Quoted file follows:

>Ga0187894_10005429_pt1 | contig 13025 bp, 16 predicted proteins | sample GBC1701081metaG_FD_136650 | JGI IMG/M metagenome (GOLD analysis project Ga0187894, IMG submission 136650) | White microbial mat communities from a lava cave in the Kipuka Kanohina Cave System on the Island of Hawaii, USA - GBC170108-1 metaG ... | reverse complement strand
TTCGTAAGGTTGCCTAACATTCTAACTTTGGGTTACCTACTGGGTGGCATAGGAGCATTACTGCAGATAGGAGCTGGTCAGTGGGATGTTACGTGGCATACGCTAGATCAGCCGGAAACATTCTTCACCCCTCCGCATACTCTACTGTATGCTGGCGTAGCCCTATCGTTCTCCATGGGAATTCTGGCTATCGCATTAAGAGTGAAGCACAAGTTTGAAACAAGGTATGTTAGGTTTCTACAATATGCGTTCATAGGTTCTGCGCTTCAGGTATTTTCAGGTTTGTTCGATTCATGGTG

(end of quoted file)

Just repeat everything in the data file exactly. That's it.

>Ga0187894_10005429_pt1 | contig 13025 bp, 16 predicted proteins | sample GBC1701081metaG_FD_136650 | JGI IMG/M metagenome (GOLD analysis project Ga0187894, IMG submission 136650) | White microbial mat communities from a lava cave in the Kipuka Kanohina Cave System on the Island of Hawaii, USA - GBC170108-1 metaG ... | reverse complement strand
TTCGTAAGGTTGCCTAACATTCTAACTTTGGGTTACCTACTGGGTGGCATAGGAGCATTACTGCAGATAGGAGCTGGTCAGTGGGATGTTACGTGGCATACGCTAGATCAGCCGGAAACATTCTTCACCCCTCCGCATACTCTACTGTATGCTGGCGTAGCCCTATCGTTCTCCATGGGAATTCTGGCTATCGCATTAAGAGTGAAGCACAAGTTTGAAACAAGGTATGTTAGGTTTCTACAATATGCGTTCATAGGTTCTGCGCTTCAGGTATTTTCAGGTTTGTTCGATTCATGGTG